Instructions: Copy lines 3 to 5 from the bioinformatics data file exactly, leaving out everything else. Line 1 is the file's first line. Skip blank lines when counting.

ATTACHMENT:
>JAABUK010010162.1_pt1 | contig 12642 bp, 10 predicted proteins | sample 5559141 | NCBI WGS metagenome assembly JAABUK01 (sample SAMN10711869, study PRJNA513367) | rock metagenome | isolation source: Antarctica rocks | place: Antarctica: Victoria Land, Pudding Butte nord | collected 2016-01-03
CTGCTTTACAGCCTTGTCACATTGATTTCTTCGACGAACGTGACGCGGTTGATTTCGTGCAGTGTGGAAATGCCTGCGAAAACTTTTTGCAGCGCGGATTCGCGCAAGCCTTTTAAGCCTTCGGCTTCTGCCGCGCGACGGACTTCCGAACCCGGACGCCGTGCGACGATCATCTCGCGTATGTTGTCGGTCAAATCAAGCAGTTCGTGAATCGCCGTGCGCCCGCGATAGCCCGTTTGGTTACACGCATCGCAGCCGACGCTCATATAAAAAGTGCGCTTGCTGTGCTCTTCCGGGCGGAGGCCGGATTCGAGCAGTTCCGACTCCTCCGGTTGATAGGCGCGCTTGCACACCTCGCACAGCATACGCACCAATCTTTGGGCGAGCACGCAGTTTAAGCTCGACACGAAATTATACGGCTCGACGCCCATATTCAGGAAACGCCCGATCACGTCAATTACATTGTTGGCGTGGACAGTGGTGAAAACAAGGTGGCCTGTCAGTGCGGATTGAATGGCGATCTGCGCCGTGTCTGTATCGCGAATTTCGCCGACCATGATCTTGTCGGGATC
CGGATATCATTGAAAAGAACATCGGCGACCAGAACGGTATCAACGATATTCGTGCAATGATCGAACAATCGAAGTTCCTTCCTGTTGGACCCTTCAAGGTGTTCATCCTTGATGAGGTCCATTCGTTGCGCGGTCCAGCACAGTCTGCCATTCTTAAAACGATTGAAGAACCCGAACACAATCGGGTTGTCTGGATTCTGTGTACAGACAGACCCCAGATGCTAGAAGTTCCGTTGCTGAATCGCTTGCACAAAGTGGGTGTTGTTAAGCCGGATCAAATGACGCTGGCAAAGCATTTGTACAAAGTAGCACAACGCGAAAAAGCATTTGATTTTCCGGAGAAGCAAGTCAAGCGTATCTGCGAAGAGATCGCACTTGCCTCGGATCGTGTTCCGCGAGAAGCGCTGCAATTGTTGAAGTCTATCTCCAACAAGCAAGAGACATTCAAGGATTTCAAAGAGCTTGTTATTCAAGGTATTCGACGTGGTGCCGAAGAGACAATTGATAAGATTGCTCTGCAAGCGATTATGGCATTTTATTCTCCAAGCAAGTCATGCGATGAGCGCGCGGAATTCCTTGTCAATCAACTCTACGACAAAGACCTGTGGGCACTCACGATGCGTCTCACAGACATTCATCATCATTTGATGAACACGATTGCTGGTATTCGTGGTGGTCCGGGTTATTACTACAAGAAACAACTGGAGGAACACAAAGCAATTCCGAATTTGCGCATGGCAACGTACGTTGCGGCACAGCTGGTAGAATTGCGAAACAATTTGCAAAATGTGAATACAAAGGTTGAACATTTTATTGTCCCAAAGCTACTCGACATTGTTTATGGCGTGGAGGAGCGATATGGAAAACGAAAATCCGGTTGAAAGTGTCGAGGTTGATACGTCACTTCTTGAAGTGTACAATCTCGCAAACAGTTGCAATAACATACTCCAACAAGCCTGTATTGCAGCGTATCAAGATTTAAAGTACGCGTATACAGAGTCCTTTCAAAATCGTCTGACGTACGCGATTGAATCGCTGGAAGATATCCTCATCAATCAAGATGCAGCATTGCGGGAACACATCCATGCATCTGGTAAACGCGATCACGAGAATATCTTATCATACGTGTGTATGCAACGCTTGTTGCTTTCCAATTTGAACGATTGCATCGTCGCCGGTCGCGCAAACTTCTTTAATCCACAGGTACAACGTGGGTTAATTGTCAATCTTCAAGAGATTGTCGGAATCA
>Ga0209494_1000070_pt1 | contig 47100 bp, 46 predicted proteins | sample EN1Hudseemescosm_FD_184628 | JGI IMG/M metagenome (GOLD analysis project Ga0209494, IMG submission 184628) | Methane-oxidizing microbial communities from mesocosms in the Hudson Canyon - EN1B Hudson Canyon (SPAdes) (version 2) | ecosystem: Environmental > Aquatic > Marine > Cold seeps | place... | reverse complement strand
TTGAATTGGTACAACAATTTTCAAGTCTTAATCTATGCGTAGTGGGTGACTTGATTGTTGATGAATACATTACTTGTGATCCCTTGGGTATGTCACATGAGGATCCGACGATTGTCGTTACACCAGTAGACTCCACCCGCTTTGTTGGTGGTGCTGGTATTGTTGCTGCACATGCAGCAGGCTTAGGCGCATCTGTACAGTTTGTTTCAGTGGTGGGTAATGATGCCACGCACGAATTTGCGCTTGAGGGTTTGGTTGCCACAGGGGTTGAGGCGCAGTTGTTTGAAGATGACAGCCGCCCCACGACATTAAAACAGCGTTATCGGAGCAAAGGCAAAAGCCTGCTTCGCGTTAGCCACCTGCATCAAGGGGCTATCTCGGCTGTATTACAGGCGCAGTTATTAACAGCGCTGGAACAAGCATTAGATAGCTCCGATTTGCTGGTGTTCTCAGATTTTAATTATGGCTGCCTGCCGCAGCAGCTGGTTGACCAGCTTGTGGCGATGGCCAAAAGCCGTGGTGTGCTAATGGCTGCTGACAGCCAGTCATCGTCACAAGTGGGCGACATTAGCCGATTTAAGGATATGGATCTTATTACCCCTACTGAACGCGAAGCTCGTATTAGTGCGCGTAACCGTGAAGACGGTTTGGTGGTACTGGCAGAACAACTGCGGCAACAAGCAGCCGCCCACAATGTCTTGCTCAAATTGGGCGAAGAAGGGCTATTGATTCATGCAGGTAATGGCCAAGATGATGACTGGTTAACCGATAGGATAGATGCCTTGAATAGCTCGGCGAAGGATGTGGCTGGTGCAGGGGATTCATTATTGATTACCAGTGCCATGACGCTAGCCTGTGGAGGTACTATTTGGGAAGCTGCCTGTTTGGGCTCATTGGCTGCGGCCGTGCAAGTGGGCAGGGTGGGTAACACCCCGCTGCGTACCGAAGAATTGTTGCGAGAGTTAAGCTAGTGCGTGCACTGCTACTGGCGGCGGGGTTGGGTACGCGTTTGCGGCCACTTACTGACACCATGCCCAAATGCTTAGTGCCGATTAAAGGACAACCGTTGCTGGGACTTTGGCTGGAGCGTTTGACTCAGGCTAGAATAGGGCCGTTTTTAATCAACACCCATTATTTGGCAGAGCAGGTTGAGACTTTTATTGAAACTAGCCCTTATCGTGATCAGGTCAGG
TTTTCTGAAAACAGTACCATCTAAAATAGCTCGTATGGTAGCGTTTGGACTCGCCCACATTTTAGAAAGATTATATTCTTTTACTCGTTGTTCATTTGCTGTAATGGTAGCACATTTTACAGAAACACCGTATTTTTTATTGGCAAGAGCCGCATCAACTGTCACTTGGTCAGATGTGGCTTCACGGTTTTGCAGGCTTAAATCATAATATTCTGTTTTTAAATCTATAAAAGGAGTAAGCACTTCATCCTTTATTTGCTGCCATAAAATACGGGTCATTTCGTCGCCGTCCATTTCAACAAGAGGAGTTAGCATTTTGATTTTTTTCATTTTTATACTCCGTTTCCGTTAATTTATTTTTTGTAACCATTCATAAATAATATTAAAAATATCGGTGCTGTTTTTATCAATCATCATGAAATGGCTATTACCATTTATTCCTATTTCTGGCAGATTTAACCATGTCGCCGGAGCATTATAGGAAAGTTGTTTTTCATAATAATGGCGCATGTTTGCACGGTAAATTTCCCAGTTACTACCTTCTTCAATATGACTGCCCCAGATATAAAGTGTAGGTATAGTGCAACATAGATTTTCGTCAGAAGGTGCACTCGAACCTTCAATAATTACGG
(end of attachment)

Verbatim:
CGGATATCATTGAAAAGAACATCGGCGACCAGAACGGTATCAACGATATTCGTGCAATGATCGAACAATCGAAGTTCCTTCCTGTTGGACCCTTCAAGGTGTTCATCCTTGATGAGGTCCATTCGTTGCGCGGTCCAGCACAGTCTGCCATTCTTAAAACGATTGAAGAACCCGAACACAATCGGGTTGTCTGGATTCTGTGTACAGACAGACCCCAGATGCTAGAAGTTCCGTTGCTGAATCGCTTGCACAAAGTGGGTGTTGTTAAGCCGGATCAAATGACGCTGGCAAAGCATTTGTACAAAGTAGCACAACGCGAAAAAGCATTTGATTTTCCGGAGAAGCAAGTCAAGCGTATCTGCGAAGAGATCGCACTTGCCTCGGATCGTGTTCCGCGAGAAGCGCTGCAATTGTTGAAGTCTATCTCCAACAAGCAAGAGACATTCAAGGATTTCAAAGAGCTTGTTATTCAAGGTATTCGACGTGGTGCCGAAGAGACAATTGATAAGATTGCTCTGCAAGCGATTATGGCATTTTATTCTCCAAGCAAGTCATGCGATGAGCGCGCGGAATTCCTTGTCAATCAACTCTACGACAAAGACCTGTGGGCACTCACGATGCGTCTCACAGACATTCATCATCATTTGATGAACACGATTGCTGGTATTCGTGGTGGTCCGGGTTATTACTACAAGAAACAACTGGAGGAACACAAAGCAATTCCGAATTTGCGCATGGCAACGTACGTTGCGGCACAGCTGGTAGAATTGCGAAACAATTTGCAAAATGTGAATACAAAGGTTGAACATTTTATTGTCCCAAAGCTACTCGACATTGTTTATGGCGTGGAGGAGCGATATGGAAAACGAAAATCCGGTTGAAAGTGTCGAGGTTGATACGTCACTTCTTGAAGTGTACAATCTCGCAAACAGTTGCAATAACATACTCCAACAAGCCTGTATTGCAGCGTATCAAGATTTAAAGTACGCGTATACAGAGTCCTTTCAAAATCGTCTGACGTACGCGATTGAATCGCTGGAAGATATCCTCATCAATCAAGATGCAGCATTGCGGGAACACATCCATGCATCTGGTAAACGCGATCACGAGAATATCTTATCATACGTGTGTATGCAACGCTTGTTGCTTTCCAATTTGAACGATTGCATCGTCGCCGGTCGCGCAAACTTCTTTAATCCACAGGTACAACGTGGGTTAATTGTCAATCTTCAAGAGATTGTCGGAATCA
>Ga0209494_1000070_pt1 | contig 47100 bp, 46 predicted proteins | sample EN1Hudseemescosm_FD_184628 | JGI IMG/M metagenome (GOLD analysis project Ga0209494, IMG submission 184628) | Methane-oxidizing microbial communities from mesocosms in the Hudson Canyon - EN1B Hudson Canyon (SPAdes) (version 2) | ecosystem: Environmental > Aquatic > Marine > Cold seeps | place... | reverse complement strand
TTGAATTGGTACAACAATTTTCAAGTCTTAATCTATGCGTAGTGGGTGACTTGATTGTTGATGAATACATTACTTGTGATCCCTTGGGTATGTCACATGAGGATCCGACGATTGTCGTTACACCAGTAGACTCCACCCGCTTTGTTGGTGGTGCTGGTATTGTTGCTGCACATGCAGCAGGCTTAGGCGCATCTGTACAGTTTGTTTCAGTGGTGGGTAATGATGCCACGCACGAATTTGCGCTTGAGGGTTTGGTTGCCACAGGGGTTGAGGCGCAGTTGTTTGAAGATGACAGCCGCCCCACGACATTAAAACAGCGTTATCGGAGCAAAGGCAAAAGCCTGCTTCGCGTTAGCCACCTGCATCAAGGGGCTATCTCGGCTGTATTACAGGCGCAGTTATTAACAGCGCTGGAACAAGCATTAGATAGCTCCGATTTGCTGGTGTTCTCAGATTTTAATTATGGCTGCCTGCCGCAGCAGCTGGTTGACCAGCTTGTGGCGATGGCCAAAAGCCGTGGTGTGCTAATGGCTGCTGACAGCCAGTCATCGTCACAAGTGGGCGACATTAGCCGATTTAAGGATATGGATCTTATTACCCCTACTGAACGCGAAGCTCGTATTAGTGCGCGTAACCGTGAAGACGGTTTGGTGGTACTGGCAGAACAACTGCGGCAACAAGCAGCCGCCCACAATGTCTTGCTCAAATTGGGCGAAGAAGGGCTATTGATTCATGCAGGTAATGGCCAAGATGATGACTGGTTAACCGATAGGATAGATGCCTTGAATAGCTCGGCGAAGGATGTGGCTGGTGCAGGGGATTCATTATTGATTACCAGTGCCATGACGCTAGCCTGTGGAGGTACTATTTGGGAAGCTGCCTGTTTGGGCTCATTGGCTGCGGCCGTGCAAGTGGGCAGGGTGGGTAACACCCCGCTGCGTACCGAAGAATTGTTGCGAGAGTTAAGCTAGTGCGTGCACTGCTACTGGCGGCGGGGTTGGGTACGCGTTTGCGGCCACTTACTGACACCATGCCCAAATGCTTAGTGCCGATTAAAGGACAACCGTTGCTGGGACTTTGGCTGGAGCGTTTGACTCAGGCTAGAATAGGGCCGTTTTTAATCAACACCCATTATTTGGCAGAGCAGGTTGAGACTTTTATTGAAACTAGCCCTTATCGTGATCAGGTCAGG